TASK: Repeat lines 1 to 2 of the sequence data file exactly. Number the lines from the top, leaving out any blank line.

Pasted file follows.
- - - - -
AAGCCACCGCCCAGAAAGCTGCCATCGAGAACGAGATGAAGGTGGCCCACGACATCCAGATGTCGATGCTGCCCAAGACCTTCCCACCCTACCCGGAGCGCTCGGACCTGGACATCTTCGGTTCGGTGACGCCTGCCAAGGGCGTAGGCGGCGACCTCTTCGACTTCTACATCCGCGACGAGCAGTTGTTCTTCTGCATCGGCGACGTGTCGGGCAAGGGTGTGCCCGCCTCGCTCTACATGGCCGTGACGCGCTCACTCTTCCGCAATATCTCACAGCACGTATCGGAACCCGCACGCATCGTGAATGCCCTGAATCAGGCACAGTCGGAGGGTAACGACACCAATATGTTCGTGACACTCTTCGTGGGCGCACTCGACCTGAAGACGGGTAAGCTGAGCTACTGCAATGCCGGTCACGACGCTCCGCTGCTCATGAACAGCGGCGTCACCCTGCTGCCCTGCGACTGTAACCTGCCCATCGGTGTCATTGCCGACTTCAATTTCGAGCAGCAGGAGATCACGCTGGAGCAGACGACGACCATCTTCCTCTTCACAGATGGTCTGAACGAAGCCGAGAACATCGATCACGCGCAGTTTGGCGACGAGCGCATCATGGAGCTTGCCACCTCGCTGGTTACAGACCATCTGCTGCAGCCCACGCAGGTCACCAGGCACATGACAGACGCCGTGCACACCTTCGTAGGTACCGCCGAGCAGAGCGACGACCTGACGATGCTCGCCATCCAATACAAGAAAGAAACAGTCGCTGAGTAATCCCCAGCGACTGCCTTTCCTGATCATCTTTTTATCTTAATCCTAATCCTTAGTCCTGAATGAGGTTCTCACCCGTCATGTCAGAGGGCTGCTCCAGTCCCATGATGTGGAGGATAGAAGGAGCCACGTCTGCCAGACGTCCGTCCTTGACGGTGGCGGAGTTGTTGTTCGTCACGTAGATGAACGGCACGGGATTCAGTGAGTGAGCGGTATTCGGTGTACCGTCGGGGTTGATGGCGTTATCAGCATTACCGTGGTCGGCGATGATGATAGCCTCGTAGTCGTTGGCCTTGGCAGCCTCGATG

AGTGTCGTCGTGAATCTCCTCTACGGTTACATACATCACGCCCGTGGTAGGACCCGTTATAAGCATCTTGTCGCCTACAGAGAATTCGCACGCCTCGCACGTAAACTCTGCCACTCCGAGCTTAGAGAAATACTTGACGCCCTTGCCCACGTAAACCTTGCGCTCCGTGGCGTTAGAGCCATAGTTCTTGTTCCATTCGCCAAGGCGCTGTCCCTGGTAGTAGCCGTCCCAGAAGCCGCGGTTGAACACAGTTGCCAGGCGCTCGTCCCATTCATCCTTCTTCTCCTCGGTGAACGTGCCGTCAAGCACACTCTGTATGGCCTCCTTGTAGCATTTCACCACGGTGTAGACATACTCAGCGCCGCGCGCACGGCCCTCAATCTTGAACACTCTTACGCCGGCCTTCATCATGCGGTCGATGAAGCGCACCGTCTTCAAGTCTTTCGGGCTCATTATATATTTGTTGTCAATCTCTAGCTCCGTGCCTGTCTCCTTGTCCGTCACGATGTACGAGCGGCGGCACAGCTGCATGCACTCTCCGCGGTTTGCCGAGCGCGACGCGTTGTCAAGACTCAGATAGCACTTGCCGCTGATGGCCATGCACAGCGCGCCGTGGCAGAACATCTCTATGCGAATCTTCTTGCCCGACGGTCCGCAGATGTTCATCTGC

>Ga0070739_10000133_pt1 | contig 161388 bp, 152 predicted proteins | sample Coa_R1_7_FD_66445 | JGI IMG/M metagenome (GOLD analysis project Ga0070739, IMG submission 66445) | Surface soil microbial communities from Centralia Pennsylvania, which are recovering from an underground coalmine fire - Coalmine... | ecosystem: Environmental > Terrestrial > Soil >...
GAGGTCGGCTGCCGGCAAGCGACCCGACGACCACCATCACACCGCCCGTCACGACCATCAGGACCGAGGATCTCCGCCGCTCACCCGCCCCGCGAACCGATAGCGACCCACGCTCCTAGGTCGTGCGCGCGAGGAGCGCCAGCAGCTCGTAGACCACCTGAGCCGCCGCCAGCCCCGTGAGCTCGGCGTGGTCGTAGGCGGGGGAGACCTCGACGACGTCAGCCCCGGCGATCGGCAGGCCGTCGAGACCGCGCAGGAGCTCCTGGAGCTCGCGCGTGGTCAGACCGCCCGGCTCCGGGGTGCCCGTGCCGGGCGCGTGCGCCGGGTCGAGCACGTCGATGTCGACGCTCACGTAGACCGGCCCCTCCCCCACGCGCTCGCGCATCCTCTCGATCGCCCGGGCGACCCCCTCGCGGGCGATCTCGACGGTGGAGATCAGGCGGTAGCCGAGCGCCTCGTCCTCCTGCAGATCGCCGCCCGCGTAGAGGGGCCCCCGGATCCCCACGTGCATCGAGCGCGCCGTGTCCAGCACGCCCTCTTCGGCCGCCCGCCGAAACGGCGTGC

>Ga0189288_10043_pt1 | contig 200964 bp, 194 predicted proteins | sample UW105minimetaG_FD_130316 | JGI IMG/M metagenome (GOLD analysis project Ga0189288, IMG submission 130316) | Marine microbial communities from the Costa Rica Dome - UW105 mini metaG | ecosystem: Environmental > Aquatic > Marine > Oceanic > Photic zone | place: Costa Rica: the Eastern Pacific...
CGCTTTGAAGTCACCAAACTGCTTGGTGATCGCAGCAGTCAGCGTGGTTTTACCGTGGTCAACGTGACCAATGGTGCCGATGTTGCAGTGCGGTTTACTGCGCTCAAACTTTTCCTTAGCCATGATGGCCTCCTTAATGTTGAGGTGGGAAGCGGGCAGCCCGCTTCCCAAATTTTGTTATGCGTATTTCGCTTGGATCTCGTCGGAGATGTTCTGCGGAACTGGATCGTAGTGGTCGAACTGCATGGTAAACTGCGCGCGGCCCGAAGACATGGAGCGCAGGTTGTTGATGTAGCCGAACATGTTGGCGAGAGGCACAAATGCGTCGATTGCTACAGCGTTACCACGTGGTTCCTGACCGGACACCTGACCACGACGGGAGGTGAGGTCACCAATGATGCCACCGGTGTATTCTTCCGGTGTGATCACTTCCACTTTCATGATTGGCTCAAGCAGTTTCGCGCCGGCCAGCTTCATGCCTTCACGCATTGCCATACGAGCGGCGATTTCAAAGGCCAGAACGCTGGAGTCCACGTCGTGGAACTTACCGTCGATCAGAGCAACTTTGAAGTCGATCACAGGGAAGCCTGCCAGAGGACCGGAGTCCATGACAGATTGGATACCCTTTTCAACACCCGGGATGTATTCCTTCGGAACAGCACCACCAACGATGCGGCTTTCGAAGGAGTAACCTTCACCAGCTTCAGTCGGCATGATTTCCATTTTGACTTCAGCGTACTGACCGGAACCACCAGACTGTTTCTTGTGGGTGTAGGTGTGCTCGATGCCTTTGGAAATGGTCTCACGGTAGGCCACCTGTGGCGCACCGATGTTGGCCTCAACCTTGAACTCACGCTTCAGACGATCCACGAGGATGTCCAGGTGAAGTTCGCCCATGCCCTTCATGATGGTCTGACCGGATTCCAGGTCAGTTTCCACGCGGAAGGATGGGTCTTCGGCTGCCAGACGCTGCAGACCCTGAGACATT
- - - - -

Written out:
AAGCCACCGCCCAGAAAGCTGCCATCGAGAACGAGATGAAGGTGGCCCACGACATCCAGATGTCGATGCTGCCCAAGACCTTCCCACCCTACCCGGAGCGCTCGGACCTGGACATCTTCGGTTCGGTGACGCCTGCCAAGGGCGTAGGCGGCGACCTCTTCGACTTCTACATCCGCGACGAGCAGTTGTTCTTCTGCATCGGCGACGTGTCGGGCAAGGGTGTGCCCGCCTCGCTCTACATGGCCGTGACGCGCTCACTCTTCCGCAATATCTCACAGCACGTATCGGAACCCGCACGCATCGTGAATGCCCTGAATCAGGCACAGTCGGAGGGTAACGACACCAATATGTTCGTGACACTCTTCGTGGGCGCACTCGACCTGAAGACGGGTAAGCTGAGCTACTGCAATGCCGGTCACGACGCTCCGCTGCTCATGAACAGCGGCGTCACCCTGCTGCCCTGCGACTGTAACCTGCCCATCGGTGTCATTGCCGACTTCAATTTCGAGCAGCAGGAGATCACGCTGGAGCAGACGACGACCATCTTCCTCTTCACAGATGGTCTGAACGAAGCCGAGAACATCGATCACGCGCAGTTTGGCGACGAGCGCATCATGGAGCTTGCCACCTCGCTGGTTACAGACCATCTGCTGCAGCCCACGCAGGTCACCAGGCACATGACAGACGCCGTGCACACCTTCGTAGGTACCGCCGAGCAGAGCGACGACCTGACGATGCTCGCCATCCAATACAAGAAAGAAACAGTCGCTGAGTAATCCCCAGCGACTGCCTTTCCTGATCATCTTTTTATCTTAATCCTAATCCTTAGTCCTGAATGAGGTTCTCACCCGTCATGTCAGAGGGCTGCTCCAGTCCCATGATGTGGAGGATAGAAGGAGCCACGTCTGCCAGACGTCCGTCCTTGACGGTGGCGGAGTTGTTGTTCGTCACGTAGATGAACGGCACGGGATTCAGTGAGTGAGCGGTATTCGGTGTACCGTCGGGGTTGATGGCGTTATCAGCATTACCGTGGTCGGCGATGATGATAGCCTCGTAGTCGTTGGCCTTGGCAGCCTCGATG

AGTGTCGTCGTGAATCTCCTCTACGGTTACATACATCACGCCCGTGGTAGGACCCGTTATAAGCATCTTGTCGCCTACAGAGAATTCGCACGCCTCGCACGTAAACTCTGCCACTCCGAGCTTAGAGAAATACTTGACGCCCTTGCCCACGTAAACCTTGCGCTCCGTGGCGTTAGAGCCATAGTTCTTGTTCCATTCGCCAAGGCGCTGTCCCTGGTAGTAGCCGTCCCAGAAGCCGCGGTTGAACACAGTTGCCAGGCGCTCGTCCCATTCATCCTTCTTCTCCTCGGTGAACGTGCCGTCAAGCACACTCTGTATGGCCTCCTTGTAGCATTTCACCACGGTGTAGACATACTCAGCGCCGCGCGCACGGCCCTCAATCTTGAACACTCTTACGCCGGCCTTCATCATGCGGTCGATGAAGCGCACCGTCTTCAAGTCTTTCGGGCTCATTATATATTTGTTGTCAATCTCTAGCTCCGTGCCTGTCTCCTTGTCCGTCACGATGTACGAGCGGCGGCACAGCTGCATGCACTCTCCGCGGTTTGCCGAGCGCGACGCGTTGTCAAGACTCAGATAGCACTTGCCGCTGATGGCCATGCACAGCGCGCCGTGGCAGAACATCTCTATGCGAATCTTCTTGCCCGACGGTCCGCAGATGTTCATCTGC